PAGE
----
• There must be universal early childhood education with access to quality preschool education that is mandatory for every child beginning at age three.
• Over two years, raise the minimum wage from $5.15 to $7.25 per hour with future increases tied to an index.
• Close the homeownership gap by lowering down payment requirements and making mortgages available and affordable.
• Increase business development and access to free enterprise system.
• Urge bi-partisan Congressional effort to increase and expand funding for Community Development Block Grant programs
• Expand job training for urban males and develop a comprehensive re-entry program for ex-felons.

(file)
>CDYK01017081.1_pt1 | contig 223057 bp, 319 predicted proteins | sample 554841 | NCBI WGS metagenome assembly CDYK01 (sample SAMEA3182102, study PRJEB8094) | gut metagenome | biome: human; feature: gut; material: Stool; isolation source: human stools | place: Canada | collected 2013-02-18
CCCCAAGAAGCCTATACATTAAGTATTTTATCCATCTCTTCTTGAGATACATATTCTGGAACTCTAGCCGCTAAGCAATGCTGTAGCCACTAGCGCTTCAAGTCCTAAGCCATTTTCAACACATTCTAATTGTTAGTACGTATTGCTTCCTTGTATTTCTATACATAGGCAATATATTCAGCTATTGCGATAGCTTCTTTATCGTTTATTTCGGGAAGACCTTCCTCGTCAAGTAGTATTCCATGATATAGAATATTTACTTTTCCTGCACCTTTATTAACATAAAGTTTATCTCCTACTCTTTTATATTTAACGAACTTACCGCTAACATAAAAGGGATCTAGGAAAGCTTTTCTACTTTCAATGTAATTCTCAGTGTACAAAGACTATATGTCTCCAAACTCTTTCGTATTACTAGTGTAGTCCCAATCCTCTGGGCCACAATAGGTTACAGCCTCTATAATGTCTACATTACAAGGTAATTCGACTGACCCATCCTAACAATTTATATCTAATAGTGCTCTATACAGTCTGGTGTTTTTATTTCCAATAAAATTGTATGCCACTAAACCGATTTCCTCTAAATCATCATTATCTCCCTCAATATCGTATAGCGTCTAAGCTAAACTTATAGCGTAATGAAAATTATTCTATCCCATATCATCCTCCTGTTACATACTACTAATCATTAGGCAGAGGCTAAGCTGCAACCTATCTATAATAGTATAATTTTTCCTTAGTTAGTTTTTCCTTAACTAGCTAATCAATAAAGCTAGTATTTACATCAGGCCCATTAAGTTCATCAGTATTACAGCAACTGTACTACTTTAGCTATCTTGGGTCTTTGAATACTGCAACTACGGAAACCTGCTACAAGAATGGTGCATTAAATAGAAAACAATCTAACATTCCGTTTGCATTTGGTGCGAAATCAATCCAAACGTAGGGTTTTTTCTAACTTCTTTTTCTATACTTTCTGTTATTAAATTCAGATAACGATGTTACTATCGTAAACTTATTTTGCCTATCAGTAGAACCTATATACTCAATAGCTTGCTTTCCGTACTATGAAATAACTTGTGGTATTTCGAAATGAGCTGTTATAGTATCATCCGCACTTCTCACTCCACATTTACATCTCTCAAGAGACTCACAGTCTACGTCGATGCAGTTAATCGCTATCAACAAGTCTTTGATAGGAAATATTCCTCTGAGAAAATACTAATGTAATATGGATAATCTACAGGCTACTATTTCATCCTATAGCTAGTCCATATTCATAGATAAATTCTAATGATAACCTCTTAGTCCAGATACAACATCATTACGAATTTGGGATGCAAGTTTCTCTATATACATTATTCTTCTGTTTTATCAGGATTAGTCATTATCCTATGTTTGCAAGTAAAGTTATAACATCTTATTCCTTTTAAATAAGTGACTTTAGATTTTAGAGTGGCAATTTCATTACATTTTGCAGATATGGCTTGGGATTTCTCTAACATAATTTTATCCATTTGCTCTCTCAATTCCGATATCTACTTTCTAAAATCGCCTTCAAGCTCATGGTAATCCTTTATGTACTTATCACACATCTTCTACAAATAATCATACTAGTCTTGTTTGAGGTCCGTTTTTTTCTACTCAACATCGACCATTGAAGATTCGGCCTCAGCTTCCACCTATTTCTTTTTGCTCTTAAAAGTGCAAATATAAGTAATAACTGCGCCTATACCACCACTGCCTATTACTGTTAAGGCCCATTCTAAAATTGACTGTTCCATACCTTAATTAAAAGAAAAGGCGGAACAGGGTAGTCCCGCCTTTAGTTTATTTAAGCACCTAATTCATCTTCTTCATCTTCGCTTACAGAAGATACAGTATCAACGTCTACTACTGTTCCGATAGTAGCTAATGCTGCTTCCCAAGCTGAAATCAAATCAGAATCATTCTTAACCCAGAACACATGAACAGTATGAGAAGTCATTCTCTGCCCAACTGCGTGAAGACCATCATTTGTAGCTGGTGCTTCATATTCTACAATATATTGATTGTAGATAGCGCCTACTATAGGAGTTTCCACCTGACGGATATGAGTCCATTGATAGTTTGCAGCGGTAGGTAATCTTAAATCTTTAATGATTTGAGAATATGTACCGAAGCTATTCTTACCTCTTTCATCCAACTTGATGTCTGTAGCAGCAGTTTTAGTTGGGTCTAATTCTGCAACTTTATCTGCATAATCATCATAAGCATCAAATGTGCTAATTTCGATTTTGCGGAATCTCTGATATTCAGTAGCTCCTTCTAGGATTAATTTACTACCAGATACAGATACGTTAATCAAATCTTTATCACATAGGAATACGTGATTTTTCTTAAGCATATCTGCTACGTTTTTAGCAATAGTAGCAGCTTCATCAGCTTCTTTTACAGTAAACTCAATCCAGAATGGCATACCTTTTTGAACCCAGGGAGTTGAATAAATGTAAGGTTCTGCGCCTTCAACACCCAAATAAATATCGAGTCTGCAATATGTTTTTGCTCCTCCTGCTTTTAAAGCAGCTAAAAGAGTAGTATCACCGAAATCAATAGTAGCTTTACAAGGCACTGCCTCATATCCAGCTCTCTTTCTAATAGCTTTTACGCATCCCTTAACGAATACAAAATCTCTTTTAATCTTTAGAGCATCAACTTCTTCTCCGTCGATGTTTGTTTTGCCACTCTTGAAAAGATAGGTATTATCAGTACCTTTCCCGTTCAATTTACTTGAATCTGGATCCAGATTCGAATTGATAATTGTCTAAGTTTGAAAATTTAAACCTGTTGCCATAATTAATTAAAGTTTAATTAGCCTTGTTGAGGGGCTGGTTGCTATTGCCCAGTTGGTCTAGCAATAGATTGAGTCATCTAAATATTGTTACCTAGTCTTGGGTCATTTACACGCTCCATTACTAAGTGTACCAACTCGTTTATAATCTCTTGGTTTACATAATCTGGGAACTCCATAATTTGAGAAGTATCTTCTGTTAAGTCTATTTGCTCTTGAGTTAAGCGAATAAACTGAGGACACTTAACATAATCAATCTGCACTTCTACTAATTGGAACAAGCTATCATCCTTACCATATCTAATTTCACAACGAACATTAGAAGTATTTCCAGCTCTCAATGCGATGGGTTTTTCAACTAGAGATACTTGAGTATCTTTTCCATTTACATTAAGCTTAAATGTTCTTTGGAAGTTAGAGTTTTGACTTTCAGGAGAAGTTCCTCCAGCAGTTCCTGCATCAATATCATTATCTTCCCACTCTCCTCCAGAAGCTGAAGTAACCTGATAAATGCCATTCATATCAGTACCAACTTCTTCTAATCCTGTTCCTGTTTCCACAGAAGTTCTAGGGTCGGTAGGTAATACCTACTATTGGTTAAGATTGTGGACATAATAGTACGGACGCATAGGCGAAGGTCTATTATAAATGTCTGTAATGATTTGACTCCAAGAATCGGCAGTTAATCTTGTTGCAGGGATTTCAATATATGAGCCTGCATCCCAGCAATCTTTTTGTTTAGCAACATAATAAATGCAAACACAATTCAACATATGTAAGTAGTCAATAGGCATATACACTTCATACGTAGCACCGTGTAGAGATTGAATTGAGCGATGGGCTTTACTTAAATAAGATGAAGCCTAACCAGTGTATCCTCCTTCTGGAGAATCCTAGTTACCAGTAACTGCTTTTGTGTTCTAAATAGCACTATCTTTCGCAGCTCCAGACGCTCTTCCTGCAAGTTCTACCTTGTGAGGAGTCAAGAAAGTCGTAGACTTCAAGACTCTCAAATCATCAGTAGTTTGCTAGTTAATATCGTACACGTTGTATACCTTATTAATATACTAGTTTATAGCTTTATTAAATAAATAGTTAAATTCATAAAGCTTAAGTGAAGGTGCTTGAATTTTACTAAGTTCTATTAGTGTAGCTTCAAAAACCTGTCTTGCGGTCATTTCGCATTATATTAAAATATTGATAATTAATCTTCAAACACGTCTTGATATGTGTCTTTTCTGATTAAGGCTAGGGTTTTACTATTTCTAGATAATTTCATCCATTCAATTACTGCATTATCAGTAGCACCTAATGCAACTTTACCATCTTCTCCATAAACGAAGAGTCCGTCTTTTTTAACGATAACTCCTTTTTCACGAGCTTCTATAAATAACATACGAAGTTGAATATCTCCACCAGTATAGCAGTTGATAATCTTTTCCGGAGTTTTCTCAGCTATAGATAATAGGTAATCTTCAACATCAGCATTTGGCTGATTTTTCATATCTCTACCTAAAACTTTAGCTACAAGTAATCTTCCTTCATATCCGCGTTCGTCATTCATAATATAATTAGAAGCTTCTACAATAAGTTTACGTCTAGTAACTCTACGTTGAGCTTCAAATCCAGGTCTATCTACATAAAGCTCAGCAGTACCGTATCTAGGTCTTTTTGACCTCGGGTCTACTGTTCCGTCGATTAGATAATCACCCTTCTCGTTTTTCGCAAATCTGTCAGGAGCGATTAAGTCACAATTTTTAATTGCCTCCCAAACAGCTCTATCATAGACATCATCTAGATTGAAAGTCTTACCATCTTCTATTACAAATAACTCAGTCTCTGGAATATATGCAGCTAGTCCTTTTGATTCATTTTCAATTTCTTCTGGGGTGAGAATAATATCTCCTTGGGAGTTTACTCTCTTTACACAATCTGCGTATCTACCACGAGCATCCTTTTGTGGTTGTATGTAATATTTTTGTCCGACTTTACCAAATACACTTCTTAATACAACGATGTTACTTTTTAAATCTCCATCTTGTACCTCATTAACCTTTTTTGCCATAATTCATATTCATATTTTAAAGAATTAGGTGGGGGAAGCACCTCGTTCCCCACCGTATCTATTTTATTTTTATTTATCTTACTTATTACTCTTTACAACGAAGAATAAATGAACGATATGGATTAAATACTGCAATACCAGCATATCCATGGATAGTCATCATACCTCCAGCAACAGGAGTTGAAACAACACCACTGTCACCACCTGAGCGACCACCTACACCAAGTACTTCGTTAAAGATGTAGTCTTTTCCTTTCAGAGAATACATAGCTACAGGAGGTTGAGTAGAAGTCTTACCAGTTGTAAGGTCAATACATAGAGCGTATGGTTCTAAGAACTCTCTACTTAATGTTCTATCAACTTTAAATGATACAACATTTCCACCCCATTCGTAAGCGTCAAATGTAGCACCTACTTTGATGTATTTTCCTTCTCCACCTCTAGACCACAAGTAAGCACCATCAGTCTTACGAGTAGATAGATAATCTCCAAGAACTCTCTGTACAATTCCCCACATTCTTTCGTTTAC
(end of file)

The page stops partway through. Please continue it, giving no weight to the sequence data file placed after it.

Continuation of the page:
• African-Americans, especially the middle class should commit to “civic tithing” for Black institutions through financial support and volunteerism.
• African-Americans must renew focus on savings, investing and reducing consumer spending.
• Congress should be urged to support policies that increase access to affordable and preventable health care for African- American and other communities of color.
“It’s time for America to wake up,” says Morial. “The growing wealth gap in this country is not just leaving behind Black America, it’s leaving behind Middle-Class America and Urban America and Rural America and Hispanic America, too. When one community in America suffers, our entire economy suffers, too. And so, if W.E.B. DuBois once identified the color line as the great challenge of the 20th century, then the economic line between Blacks and whites, rich and poor, the haves, have-nots, and have mores is the great civil rights challenge of the 21st century.”